Light up your house as a way of saying something is wrong. Have you ever wondered what would happen if for just five minutes we turned on all the lights and electrical equipment in our houses at the same time. And if all of us did this at the same time? Perhaps we could say in a simple way: Something is wrong, something has to change. Express yourself by lighting up your house, your neighborhood, on August 5 from 8:00 pm to 8:05 pm. Every day until they take us into account.
Playing with the dinosaurs by Lazaro Lopez McBean: Jurassic
When he deserted, the dinosaur was still there.
How to get to work on time by NA Tamayo
Most likely you are among the many who live in Central Havana and work in Playa, or vice versa. If this is the case (and you have the same kind of problem I have) these solutions were made for you:
1- When you get to the stop don’t ask any more who is last in line (you’ve probably already realized that nobody does that). This is a waste of energy and you’re going to need energy when the bus comes.
2- If you’re waiting for the P4 and someone asks if you’re waiting for the P4, tell them your bus is another one. So when the first P4 stops you will not have anyone behind you. Because what you are going to do is sneak in any door no matter what, preferably the doors at the back.
3- If you manage to climb in by the back doors you’ve done something very good, because then you save about 20 pesos a month. Getting on the bus by the front door only has the advantage that the bus driver may give you a chance to get off the bus at another stop different from where the bus stops regularly, that is if instead of throwing the money in the farebox you give it to him. But be careful with this money, you can be seen by another Cuban and…. you know.
4 – Make yourself comfortable in a place where no one can bother you, hit you or rob you. Then forget that you’re in the street, in the bus and there are a lot of people. Meanwhile the less you help people get on and find a place, the more time the bus loses in the first stops, and so the driver will always be worried and start to pass up the following stops, which will make the trip very fast.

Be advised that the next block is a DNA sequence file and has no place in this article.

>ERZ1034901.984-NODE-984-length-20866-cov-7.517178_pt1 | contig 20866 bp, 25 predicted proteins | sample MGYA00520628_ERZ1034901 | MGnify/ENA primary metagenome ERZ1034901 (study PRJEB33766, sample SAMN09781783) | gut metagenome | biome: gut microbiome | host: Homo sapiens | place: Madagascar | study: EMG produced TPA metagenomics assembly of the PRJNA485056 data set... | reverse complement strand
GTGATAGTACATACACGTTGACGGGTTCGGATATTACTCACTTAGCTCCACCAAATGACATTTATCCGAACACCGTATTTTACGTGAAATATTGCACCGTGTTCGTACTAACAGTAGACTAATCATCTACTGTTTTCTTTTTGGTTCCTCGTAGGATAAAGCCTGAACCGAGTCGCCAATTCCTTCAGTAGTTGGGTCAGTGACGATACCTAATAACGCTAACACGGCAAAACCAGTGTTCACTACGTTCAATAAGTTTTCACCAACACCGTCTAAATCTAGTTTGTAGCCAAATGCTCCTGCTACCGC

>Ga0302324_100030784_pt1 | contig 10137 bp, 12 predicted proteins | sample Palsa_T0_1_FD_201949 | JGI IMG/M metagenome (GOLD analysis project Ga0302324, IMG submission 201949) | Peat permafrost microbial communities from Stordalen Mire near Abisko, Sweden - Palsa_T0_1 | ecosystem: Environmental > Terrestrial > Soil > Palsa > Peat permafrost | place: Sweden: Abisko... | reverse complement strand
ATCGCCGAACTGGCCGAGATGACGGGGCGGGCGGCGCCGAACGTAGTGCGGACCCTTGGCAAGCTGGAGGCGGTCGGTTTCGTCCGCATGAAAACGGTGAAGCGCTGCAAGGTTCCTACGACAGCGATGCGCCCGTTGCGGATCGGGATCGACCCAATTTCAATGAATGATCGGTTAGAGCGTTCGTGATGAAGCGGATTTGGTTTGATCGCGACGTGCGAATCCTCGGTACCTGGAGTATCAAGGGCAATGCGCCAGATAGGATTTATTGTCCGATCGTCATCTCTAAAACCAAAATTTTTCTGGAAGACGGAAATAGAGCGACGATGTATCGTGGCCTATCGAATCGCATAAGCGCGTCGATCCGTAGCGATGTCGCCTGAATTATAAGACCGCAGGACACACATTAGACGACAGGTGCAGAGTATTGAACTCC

Note: If you are a man never sit down, the seats are for women and for men who forgot their manners.
5- When it’s time to get off, always say the magic words but also push.
Handing out discs on G street is now part of my summer nights. I’m a little shy so I barely speak and deliver the disc in silence and try not to interrupt the conversations. I’m not the only one handing out things: people come from the churches, techno party promoters, Rock fanzine creators and young pollsters (it seems to me we form a good slightly monolithic fauna together).
My disc is called Voces Cubanas and almost everyone thinks it’s music. But last night a frikie thought it was a disc of religious songs, he destroyed it with his hands and stomped on it several times with his boots, slivers of plastic flying everywhere. It seemed awful to my friends but to me, first it made me laugh to see someone act like that with information media, I imagine that the security people have the same impulse with the all flash memories, memory cards, external hard drives and the CDs. One of them soon returned to find out what it was that was broken, we answered, “Don’t worry, God loves you.”
They remained a little ways off and we laughed our heads off, they never understand anything. Such an attitude toward people who believe in God is shameful and a typical of the politics of concrete. However, I’d love to know if this man has such an aggressive attitude when his CDR president knocks on the door to demand he pay the annual dues for that organization, if when he was a student he refused with the same intensity to cut his hair, if he ever stood up to an abuse of power by the police, if he breaks all the banners along all of G street telling him to stop “lazing around” and “get to work”, if he has ever been able to record his dissatisfaction with the system.